Psychological barriers to climate change. An exploration of implicit and explicit attitudes to sustainability and their behavioural implications

Student thesis: Doctoral Thesis


This thesis tackles an issue of global importance, namely why we, as consumers, are not doing more to change our behaviour in the face of the threat posed by climate change. The scientific evidence for climate change is clear and unambiguous, yet there is serious concern about the public's willingness to adapt their behaviour and lifestyles to ameliorate its effects. This is puzzling in the light of the existing literature on self-report attitudes to sustainability, conducted by a variety of governmental and other agencies, which suggests that the public are ready for behaviour change. This interdisciplinary thesis explores the relationship between self-report measures of attitude, and measures of implicit attitude (not based on self-reports), and a number of aspects of consumer behaviour. These include visual attention to carbon labels in an experimental setting, consumer choice between products with various labels, including carbon labels, in a simulated shopping task, and choice between different aspects of lifestyle varying in carbon footprint. The studies found that self-reported attitudes were good predictors of self-reported behaviour, but not actual behaviour. Implicit attitudes to carbon footprint were a better predictor of visual attention to carbon labels, and the choice of low carbon items in a simulated shopping task, especially under time pressure. The thesis also considered whether we could change explicit/implicit attitudes to carbon footprint and generate more sustainable lifestyle choices, using film content with a primary focus on emotion, information or both. It showed that it is possible to influence both carbon attitudes and behaviour; however, these effects are short-lived. The thesis argues that in the future we will need to design interventions aimed at changing both the explicit and implicit attitudes of younger children to produce the type of behavioural change that we need to combat global warming in any sort of meaningful way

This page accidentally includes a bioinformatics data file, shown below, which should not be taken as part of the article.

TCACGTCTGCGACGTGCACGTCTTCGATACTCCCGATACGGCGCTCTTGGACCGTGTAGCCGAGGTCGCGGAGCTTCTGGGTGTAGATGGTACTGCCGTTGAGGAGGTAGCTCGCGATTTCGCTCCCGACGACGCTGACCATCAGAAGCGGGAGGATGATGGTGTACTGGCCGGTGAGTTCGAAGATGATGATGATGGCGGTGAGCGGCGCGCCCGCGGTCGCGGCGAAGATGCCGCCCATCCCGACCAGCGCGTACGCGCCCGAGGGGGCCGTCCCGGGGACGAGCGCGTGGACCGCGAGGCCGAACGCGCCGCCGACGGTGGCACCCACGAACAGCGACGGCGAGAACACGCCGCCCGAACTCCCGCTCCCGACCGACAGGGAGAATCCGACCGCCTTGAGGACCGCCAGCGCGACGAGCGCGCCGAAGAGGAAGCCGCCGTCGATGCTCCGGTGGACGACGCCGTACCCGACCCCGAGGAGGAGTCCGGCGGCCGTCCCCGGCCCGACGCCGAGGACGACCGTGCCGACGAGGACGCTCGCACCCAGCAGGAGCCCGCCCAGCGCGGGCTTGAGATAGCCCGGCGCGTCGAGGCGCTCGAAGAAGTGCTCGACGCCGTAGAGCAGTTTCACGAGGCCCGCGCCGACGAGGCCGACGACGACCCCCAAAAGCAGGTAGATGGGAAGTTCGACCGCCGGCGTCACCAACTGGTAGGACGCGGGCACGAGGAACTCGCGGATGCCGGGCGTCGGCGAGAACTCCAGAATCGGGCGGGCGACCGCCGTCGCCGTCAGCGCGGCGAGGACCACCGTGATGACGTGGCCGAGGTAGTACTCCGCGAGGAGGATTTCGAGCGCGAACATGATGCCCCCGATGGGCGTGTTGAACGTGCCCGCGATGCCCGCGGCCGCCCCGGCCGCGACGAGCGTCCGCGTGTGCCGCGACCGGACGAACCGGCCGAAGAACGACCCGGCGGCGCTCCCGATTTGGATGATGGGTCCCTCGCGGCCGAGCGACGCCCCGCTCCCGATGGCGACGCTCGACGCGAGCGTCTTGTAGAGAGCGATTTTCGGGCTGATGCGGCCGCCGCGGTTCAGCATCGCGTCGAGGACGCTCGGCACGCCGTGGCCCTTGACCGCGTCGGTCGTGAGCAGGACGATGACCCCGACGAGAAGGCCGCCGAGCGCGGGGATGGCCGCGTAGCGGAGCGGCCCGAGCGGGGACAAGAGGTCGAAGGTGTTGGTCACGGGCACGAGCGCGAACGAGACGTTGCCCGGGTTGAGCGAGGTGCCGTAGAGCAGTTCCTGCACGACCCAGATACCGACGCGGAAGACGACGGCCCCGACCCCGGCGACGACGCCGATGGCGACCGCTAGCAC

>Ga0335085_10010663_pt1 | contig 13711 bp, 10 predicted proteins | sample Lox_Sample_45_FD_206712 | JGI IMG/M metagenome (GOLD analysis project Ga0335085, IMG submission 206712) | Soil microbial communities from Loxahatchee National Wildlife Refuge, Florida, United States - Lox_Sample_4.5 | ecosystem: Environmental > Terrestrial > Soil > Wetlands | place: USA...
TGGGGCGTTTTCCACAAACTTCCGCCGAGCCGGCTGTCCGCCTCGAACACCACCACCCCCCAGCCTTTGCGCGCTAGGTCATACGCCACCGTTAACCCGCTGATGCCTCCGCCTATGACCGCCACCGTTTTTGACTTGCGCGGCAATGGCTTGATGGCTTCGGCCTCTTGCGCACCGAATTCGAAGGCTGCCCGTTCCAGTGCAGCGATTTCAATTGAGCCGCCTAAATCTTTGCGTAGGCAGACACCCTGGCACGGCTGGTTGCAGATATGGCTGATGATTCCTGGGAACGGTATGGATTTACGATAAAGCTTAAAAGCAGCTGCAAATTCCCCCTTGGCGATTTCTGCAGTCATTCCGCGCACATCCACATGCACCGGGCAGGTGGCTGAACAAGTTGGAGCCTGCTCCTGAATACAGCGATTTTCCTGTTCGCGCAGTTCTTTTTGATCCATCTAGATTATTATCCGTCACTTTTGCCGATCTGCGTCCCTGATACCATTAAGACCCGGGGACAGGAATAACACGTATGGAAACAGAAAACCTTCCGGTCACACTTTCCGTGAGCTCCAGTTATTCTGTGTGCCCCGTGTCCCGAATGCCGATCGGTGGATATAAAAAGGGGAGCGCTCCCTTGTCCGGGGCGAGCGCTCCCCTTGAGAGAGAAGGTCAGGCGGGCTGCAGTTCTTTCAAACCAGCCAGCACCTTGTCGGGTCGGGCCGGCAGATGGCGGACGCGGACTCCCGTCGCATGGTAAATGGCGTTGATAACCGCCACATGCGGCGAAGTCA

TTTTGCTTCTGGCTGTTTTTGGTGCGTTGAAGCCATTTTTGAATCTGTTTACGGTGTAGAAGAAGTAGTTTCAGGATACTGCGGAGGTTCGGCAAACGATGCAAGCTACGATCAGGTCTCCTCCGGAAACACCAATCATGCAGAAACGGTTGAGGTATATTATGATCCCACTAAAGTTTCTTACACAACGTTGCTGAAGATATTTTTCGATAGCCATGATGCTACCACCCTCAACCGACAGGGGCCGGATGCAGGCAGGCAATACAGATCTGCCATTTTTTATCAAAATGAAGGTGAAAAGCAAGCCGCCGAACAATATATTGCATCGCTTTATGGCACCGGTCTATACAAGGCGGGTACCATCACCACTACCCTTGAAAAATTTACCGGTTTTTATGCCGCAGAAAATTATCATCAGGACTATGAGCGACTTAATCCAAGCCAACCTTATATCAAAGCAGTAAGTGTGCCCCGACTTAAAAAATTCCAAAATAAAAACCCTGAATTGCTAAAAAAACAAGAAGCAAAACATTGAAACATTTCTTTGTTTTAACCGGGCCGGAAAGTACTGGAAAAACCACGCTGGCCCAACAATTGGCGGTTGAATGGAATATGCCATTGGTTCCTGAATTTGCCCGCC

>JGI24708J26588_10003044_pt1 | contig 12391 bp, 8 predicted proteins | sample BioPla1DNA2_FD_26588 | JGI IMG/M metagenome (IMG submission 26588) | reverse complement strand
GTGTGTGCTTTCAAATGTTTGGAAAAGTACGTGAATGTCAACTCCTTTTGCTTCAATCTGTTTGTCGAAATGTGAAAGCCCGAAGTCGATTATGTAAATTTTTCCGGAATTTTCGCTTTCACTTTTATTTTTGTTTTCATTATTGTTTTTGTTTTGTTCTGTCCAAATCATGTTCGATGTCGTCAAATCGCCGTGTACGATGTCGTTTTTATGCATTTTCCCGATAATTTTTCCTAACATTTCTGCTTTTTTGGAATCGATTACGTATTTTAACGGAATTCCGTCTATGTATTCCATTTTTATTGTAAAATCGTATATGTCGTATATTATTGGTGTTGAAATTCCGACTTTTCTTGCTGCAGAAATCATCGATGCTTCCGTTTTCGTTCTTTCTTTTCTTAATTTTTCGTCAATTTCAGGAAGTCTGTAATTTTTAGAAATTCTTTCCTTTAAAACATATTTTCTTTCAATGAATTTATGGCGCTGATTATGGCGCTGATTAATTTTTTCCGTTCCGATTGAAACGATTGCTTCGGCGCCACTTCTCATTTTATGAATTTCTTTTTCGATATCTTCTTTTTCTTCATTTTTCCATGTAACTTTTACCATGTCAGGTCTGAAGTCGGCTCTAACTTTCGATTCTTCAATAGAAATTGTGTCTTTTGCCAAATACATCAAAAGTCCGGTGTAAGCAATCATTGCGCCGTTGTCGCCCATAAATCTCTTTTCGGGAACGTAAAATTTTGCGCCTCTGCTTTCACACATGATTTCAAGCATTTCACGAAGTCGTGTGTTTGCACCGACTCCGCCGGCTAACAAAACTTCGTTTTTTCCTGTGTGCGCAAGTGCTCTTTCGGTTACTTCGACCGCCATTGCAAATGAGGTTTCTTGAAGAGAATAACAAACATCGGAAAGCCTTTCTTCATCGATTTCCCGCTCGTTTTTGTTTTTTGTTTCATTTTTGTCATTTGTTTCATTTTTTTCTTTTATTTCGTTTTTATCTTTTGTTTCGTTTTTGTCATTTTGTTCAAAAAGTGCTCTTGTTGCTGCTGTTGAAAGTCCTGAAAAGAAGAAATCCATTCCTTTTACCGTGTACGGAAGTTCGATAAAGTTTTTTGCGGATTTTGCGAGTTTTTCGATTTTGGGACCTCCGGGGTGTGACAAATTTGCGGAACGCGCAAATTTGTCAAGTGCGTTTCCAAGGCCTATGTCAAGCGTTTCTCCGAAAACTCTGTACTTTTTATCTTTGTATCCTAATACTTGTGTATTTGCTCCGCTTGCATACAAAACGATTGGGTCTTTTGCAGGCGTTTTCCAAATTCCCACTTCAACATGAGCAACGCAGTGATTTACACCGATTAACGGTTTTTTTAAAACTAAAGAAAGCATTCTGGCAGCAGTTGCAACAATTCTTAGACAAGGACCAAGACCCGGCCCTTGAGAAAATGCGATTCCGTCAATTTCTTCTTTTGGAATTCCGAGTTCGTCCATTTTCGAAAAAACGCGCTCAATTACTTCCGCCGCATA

Date of Award10 Oct 2017
Original languageEnglish
Awarding Institution
  • Edge Hill University
SupervisorMartin McPhillips (Director of Studies), CLAIRE PARKINSON (Supervisor) & DAMIEN LITCHFIELD (Supervisor)


  • psychological barriers
  • sustinability
  • consumer behaviour
  • carbon footprint
  • climate change

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